Taking a pet portrait is the most challenging yet fun-filled task for photographers.
You have to be on alert mode constantly, keeping the furry buddy engaged. One wrong move and you will lose both your dog’s attention as well as the perfect pose. And, let’s not forget the wrath of the Great Dane when furious!
On the flip side, there can be nothing more precious than capturing the adorable moments of these fluffy buddies. Well, if you’re a dedicated pet photographer and wish to make the best out of these shoots, then you have arrived at the right place.
In this post, we have compiled the top 8 dog photography tips for better dog portraits. Read more to unravel!
1. Get to Know the Dog
First things first, learn more about your subject (the dog) and understand its personality. Is the dog energetic, lazy, peaceful, or aggressive? By knowing its traits, you can prepare for the shoot better.
For example, if you know the subject would be energetic, you can stay mentally ready for sudden clicks. You can also take some things to entertain the pet, such as dog treats and toys.
2. Make Use of Natural Lightning
Natural lighting is an amazing tool to take dramatic and realistic pet portraits. It changes throughout the day. So, you can shift the dog’s position such that light strikes him from different angles.
Perhaps, the best time to capture a pet portrait in natural light is at dawn or sunset. The golden hues offered are perfect for angelic pictures of the dog. You can also try evening hours when their sky has a cool glow.
3. Include the Pet Owner in the Shoots
It doesn’t matter how trained the dog is or how experienced you are at handling dogs. There is always a chance of the dog panicking at the last moment.
The slightest movement can make the furry buddy uncomfortable and anxious. It is important to take strategic measures and calm him down before things get out of control.
An effective way is to let the owner enter the shoot. Most dog breeds instantly become calm at the sight or touch of the owner. You can also flip things around and take gorgeous pet-owner clicks.
4. Use Burst Mode
If the dog is quite energetic, you can expect some unpredictable actions during the shoot. The dog will ruin the pose in seconds and may even start running in the studio.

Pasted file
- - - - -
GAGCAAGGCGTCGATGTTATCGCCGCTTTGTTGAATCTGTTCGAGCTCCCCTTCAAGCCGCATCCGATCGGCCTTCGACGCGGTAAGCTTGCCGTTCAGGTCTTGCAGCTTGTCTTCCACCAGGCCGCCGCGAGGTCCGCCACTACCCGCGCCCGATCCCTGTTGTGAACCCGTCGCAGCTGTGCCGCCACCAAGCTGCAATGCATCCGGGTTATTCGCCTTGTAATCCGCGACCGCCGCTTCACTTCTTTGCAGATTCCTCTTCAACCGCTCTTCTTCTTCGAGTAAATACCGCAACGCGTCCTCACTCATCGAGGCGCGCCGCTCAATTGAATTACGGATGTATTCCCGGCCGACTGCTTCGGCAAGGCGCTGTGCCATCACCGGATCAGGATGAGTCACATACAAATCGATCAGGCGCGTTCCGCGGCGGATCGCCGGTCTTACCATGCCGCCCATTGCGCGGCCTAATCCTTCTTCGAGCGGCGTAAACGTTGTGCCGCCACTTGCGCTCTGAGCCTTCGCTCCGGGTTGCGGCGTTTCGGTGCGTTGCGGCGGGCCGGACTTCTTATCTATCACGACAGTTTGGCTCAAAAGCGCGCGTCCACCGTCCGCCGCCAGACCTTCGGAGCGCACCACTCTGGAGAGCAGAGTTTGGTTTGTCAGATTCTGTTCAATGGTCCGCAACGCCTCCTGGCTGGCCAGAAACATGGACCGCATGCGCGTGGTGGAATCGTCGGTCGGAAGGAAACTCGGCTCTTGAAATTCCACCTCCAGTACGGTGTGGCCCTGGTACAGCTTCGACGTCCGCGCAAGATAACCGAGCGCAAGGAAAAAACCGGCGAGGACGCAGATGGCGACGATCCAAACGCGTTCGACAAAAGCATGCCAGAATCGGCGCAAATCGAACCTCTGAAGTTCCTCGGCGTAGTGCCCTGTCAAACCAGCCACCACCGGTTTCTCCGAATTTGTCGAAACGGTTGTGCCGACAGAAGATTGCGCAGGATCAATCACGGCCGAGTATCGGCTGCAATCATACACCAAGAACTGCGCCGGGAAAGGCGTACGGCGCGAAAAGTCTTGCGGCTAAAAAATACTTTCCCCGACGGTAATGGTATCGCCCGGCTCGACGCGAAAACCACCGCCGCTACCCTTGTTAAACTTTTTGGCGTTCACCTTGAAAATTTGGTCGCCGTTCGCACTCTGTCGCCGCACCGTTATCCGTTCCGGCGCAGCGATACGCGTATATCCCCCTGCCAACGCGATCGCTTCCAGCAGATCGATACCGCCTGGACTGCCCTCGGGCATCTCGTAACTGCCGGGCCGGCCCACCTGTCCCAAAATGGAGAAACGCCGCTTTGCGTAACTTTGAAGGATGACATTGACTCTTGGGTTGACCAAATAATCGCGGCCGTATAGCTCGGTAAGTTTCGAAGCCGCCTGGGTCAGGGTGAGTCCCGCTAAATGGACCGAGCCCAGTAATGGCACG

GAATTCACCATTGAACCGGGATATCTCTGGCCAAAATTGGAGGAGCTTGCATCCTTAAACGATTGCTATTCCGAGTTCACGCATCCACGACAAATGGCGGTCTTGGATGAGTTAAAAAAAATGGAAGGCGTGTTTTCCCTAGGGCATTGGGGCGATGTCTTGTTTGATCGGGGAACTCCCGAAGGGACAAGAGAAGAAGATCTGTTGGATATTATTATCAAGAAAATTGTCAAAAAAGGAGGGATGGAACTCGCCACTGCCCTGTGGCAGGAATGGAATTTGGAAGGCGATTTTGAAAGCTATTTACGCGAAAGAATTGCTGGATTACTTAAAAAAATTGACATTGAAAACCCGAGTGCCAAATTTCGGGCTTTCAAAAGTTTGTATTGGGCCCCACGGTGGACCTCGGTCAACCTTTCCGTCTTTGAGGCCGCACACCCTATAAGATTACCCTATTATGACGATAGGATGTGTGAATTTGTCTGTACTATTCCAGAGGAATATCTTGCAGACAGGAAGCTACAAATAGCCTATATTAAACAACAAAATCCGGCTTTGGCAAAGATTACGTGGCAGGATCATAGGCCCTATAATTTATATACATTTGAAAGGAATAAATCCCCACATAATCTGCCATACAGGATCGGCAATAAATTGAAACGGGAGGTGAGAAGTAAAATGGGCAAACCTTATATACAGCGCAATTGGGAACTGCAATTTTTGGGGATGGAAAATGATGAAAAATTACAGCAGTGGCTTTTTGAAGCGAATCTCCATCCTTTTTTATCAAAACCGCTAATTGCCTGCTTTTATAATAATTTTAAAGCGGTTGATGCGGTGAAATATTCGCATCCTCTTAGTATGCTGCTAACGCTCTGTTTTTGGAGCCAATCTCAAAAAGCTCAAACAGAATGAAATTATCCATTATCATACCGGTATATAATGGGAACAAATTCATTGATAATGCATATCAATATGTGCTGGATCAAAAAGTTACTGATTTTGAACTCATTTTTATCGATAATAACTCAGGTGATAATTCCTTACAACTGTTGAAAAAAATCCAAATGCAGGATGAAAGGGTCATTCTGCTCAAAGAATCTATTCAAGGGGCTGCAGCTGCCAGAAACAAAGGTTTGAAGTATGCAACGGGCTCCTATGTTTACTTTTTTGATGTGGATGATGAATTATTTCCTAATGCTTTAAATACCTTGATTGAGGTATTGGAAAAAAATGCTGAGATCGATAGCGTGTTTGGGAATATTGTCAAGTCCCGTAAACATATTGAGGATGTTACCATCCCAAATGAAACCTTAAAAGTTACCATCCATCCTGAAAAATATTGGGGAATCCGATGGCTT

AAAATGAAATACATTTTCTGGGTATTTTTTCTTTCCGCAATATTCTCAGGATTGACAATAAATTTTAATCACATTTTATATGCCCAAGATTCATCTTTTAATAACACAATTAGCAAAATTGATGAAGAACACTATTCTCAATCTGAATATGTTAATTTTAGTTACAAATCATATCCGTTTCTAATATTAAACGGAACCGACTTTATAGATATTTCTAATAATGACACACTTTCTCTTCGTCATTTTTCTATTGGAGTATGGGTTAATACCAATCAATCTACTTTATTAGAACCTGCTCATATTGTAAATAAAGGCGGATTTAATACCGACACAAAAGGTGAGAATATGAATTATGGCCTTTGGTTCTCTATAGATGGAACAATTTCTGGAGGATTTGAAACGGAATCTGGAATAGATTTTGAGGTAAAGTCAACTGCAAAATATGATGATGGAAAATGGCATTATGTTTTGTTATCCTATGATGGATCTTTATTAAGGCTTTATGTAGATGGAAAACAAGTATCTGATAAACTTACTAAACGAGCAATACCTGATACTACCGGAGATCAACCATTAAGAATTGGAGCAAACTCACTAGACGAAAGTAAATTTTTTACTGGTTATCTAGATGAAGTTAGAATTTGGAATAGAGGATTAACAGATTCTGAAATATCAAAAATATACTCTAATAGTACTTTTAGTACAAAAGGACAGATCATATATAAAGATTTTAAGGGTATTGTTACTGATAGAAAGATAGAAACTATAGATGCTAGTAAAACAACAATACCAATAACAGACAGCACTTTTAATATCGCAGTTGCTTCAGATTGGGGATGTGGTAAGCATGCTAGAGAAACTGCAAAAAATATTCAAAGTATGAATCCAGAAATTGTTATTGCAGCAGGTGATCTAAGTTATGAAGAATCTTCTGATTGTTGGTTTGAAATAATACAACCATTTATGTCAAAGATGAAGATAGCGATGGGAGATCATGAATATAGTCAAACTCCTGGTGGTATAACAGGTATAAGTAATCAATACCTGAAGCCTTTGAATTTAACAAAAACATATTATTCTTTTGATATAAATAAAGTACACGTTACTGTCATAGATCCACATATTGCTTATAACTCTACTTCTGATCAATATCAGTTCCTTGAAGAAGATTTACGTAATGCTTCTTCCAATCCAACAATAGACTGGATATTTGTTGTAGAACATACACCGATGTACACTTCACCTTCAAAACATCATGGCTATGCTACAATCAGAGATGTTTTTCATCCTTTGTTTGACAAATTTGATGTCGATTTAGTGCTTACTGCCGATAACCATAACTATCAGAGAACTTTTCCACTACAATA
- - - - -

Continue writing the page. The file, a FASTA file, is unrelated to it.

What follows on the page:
In this case, pause your planned shoot for a minute and turn on the continuous shooting (burst mode). This particular technique will help you get some fun, lively images that encapsulate the essence of the moment.
5. Play with Solid Colors
Although natural light is a wonderful option, it is not the only one. You can always rock on the pet portrait session with indoor setups.
Pull out some solid-colored backdrops in your studio, and position the dog in front of it. Add artificial lights on angles to create a dynamic effect.
Also, make sure to eliminate all shadows using reflectors. It will help the dog pop out in the final image.
6. Give the Dog Some Space
As mentioned before, most dogs get uncomfortable with strangers. They might even feel attacked or threatened when with new people.
While letting the dog owner stay nearby is a good hack, another effective way is to maintain distance with the dog. Use the zoom-in feature to capture images in the early hours of the shoot.
Once the dog starts feeling comfortable, you can start closing in the distance until getting the desired clicks.
7. Try Manual Focus
Sometimes, autofocus isn’t your best friend. It is especially true when you are taking pet portraits.
When the dog is calm, you can enable the manual mode and use it to focus on the specific parts of his body.
However, when using manual focus, both the subject and the camera should be stable. Otherwise, you won’t get clear images at all.
8. It's all in the Eyes!
Admit it or not – pet portraits that focus on the eyes create depth and an amazing feel. The image evokes a lot of emotions and thoughts for the onlooker.
To take these portraits, get down to the dog level and focus the camera on the eyes. It is even great if the color of the eyes is unique.
Also, try to capture these emotive pet portraits at the end of the session. Your dog will be feeling more relaxed by then and will allow you to take images closely.
Dog portrait photography is an experience for both the photographer and the pet. You can snap lots of amazing images and create a dynamic portfolio.
As for the dog, the shoot can provide him with a new learning opportunity. Plus, the dog owner will have some great images to decorate the house.
We hope these tips will have helped you make the perfect pet portraits. In case of any query or recommendation, do let us know below!
About the Author:
Shawn Mack is an experienced content writer who offers ghostwriting, copy-writing, and blogging services. His educational background in the business and technical field has given him a broad base from which to approach many topics. He is also fond of writing interesting articles on technology and digital marketing-related topics.